Title: Pippi Longstocking
Author: Astrid Lindgren
Major Themes: 20th century (1900s), United States, Children’s Fiction Readers
Synopsis: Pippi is crazy, wonderful, and fun-loving—and when she moves into the Villa Villekulla, she soon makes friends and gets into trouble.
I’ve loved Pippi Longstocking ever since my aunt gave it to me right before we moved to New Zealand. Even though it’s unrealistic, it makes a wonderful story that all ages will enjoy and laugh along with.
Pippi isn’t your average girl. For the first part of her life, she was brought up on a ship. When her father blew overboard one day in a storm, she soon told everyone that he had floated to an island owned by cannibals and became their king. While Pippi waited for him to build himself a boat to come get her, she retired to an old house he had bought years before named Villa Villekulla. Two things she took with her from the ship were her pet monkey (“Mr. Nilsson”), and a big suitcase full of gold pieces.
Two children lived in the house next to Villa Villekulla—Tommy and Annika. The three children soon became good friends. Pippi never did seem to stay out of trouble—somehow, she was always in the thick of it. Like the time she went to school and worried the teacher half to death with her endless questions and sauciness. Or when she played tag with several policemen.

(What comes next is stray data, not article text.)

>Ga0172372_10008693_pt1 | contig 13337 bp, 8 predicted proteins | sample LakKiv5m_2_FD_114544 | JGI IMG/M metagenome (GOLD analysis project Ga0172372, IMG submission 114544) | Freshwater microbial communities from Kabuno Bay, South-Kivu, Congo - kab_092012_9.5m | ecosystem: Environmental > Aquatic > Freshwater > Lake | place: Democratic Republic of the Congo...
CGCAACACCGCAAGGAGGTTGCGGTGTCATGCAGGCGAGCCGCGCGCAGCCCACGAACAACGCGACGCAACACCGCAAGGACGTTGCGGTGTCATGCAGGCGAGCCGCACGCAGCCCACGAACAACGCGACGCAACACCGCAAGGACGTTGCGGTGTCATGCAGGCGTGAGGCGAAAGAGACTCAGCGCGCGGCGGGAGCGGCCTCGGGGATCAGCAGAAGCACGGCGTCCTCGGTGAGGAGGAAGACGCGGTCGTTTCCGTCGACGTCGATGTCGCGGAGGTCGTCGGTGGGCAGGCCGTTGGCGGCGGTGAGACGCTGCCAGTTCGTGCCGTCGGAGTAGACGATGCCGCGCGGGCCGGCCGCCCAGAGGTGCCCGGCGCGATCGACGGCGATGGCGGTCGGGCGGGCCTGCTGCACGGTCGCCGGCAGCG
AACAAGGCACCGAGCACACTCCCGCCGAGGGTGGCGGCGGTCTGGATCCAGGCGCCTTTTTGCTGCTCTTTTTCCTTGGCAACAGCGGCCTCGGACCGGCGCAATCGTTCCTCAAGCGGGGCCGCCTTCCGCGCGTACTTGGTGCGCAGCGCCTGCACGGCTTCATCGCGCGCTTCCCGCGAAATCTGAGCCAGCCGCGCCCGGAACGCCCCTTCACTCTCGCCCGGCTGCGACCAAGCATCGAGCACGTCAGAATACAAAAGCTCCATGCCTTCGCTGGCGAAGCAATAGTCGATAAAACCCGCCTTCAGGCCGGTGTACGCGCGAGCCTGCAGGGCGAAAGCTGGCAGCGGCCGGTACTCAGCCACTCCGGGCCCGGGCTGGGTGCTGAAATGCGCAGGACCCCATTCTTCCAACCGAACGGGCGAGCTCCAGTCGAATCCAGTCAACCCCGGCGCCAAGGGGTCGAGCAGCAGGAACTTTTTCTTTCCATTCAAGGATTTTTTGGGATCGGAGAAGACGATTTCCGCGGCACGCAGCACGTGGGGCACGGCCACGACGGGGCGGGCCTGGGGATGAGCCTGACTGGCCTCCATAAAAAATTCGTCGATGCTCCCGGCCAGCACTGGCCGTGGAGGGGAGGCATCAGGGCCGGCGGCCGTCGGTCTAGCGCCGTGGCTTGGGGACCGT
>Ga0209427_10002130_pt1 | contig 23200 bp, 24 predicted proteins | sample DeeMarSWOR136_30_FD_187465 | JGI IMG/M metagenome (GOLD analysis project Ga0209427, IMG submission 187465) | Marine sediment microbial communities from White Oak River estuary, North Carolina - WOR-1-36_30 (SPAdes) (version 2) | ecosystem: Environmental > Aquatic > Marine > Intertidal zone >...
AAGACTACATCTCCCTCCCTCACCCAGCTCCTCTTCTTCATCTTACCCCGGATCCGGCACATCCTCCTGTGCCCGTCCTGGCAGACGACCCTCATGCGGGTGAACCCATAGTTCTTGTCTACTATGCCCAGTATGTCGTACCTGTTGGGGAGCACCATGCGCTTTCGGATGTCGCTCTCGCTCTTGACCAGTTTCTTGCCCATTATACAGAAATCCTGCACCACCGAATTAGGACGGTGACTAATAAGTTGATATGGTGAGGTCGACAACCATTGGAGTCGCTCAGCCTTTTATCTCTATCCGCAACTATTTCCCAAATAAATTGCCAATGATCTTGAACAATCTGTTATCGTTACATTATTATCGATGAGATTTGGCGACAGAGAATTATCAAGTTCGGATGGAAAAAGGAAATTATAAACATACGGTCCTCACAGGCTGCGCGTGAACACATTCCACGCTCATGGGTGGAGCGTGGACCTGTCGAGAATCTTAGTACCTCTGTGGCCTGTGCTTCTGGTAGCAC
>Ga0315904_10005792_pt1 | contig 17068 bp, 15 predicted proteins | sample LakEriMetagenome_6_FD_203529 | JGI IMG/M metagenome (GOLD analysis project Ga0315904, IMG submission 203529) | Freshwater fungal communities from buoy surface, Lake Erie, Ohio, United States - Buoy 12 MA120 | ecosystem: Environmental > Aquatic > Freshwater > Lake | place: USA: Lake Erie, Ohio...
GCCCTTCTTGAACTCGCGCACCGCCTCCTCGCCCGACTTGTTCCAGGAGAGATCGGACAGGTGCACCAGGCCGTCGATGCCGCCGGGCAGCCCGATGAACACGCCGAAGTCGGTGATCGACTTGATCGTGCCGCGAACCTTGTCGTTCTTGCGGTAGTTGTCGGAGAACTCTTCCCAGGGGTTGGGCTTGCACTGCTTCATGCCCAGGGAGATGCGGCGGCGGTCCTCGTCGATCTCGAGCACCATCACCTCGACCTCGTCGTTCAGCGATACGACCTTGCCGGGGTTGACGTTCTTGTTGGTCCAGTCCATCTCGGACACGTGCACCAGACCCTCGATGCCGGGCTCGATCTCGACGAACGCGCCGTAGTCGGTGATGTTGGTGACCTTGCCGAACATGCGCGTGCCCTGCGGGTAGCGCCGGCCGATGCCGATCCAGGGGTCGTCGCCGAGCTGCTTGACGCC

If you want your children to grow up well-mannered and polite, then don’t let them read Pippi Longstocking. But if you don’t mind them reading something fun and impossible once in a while, then this will be perfect. I love this story because Pippi is such a loving character. Even though she is rough, unladylike, and not very polite, she has a kind heart and (most of the time) tries to do what is best for others. This is a great reader—one all children will enjoy.
WARNING: There is lying throughout the book, although most of the time Pippi is made to admit that she’s lying.
Read Aloud—Ages 5 – 8, 8 – 12
Reading Independently—Ages 7 – 9, 8 – 12